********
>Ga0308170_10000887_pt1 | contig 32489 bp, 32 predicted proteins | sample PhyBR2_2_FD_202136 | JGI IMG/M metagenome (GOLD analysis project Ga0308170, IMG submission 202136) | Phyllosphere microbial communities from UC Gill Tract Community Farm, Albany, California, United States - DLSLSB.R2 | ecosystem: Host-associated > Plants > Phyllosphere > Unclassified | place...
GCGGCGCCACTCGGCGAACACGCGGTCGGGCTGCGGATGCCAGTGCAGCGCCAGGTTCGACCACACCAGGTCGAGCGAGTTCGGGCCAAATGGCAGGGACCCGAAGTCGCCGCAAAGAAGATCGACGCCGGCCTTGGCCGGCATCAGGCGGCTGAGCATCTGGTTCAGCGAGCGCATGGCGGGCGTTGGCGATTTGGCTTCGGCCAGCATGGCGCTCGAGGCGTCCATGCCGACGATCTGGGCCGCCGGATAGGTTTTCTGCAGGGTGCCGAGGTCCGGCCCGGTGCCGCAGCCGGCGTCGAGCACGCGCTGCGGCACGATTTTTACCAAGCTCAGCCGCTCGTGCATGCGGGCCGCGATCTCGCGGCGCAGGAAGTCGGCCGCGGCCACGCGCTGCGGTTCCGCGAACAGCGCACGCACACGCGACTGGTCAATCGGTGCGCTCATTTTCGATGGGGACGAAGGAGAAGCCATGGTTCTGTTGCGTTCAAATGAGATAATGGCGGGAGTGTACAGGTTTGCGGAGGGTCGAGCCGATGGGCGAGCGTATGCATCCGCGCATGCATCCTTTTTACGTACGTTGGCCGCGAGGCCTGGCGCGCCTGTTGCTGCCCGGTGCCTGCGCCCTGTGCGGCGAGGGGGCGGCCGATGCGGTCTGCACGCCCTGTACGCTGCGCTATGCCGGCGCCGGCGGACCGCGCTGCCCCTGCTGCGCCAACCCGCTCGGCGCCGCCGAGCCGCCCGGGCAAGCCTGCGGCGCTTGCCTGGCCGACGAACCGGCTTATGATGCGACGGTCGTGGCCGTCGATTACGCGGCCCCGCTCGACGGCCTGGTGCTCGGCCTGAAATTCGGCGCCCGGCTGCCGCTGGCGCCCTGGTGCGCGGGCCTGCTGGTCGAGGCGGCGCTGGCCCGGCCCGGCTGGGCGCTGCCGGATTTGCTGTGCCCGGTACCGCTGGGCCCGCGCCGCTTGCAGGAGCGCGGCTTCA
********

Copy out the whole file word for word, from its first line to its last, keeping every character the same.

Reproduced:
>Ga0308170_10000887_pt1 | contig 32489 bp, 32 predicted proteins | sample PhyBR2_2_FD_202136 | JGI IMG/M metagenome (GOLD analysis project Ga0308170, IMG submission 202136) | Phyllosphere microbial communities from UC Gill Tract Community Farm, Albany, California, United States - DLSLSB.R2 | ecosystem: Host-associated > Plants > Phyllosphere > Unclassified | place...
GCGGCGCCACTCGGCGAACACGCGGTCGGGCTGCGGATGCCAGTGCAGCGCCAGGTTCGACCACACCAGGTCGAGCGAGTTCGGGCCAAATGGCAGGGACCCGAAGTCGCCGCAAAGAAGATCGACGCCGGCCTTGGCCGGCATCAGGCGGCTGAGCATCTGGTTCAGCGAGCGCATGGCGGGCGTTGGCGATTTGGCTTCGGCCAGCATGGCGCTCGAGGCGTCCATGCCGACGATCTGGGCCGCCGGATAGGTTTTCTGCAGGGTGCCGAGGTCCGGCCCGGTGCCGCAGCCGGCGTCGAGCACGCGCTGCGGCACGATTTTTACCAAGCTCAGCCGCTCGTGCATGCGGGCCGCGATCTCGCGGCGCAGGAAGTCGGCCGCGGCCACGCGCTGCGGTTCCGCGAACAGCGCACGCACACGCGACTGGTCAATCGGTGCGCTCATTTTCGATGGGGACGAAGGAGAAGCCATGGTTCTGTTGCGTTCAAATGAGATAATGGCGGGAGTGTACAGGTTTGCGGAGGGTCGAGCCGATGGGCGAGCGTATGCATCCGCGCATGCATCCTTTTTACGTACGTTGGCCGCGAGGCCTGGCGCGCCTGTTGCTGCCCGGTGCCTGCGCCCTGTGCGGCGAGGGGGCGGCCGATGCGGTCTGCACGCCCTGTACGCTGCGCTATGCCGGCGCCGGCGGACCGCGCTGCCCCTGCTGCGCCAACCCGCTCGGCGCCGCCGAGCCGCCCGGGCAAGCCTGCGGCGCTTGCCTGGCCGACGAACCGGCTTATGATGCGACGGTCGTGGCCGTCGATTACGCGGCCCCGCTCGACGGCCTGGTGCTCGGCCTGAAATTCGGCGCCCGGCTGCCGCTGGCGCCCTGGTGCGCGGGCCTGCTGGTCGAGGCGGCGCTGGCCCGGCCCGGCTGGGCGCTGCCGGATTTGCTGTGCCCGGTACCGCTGGGCCCGCGCCGCTTGCAGGAGCGCGGCTTCA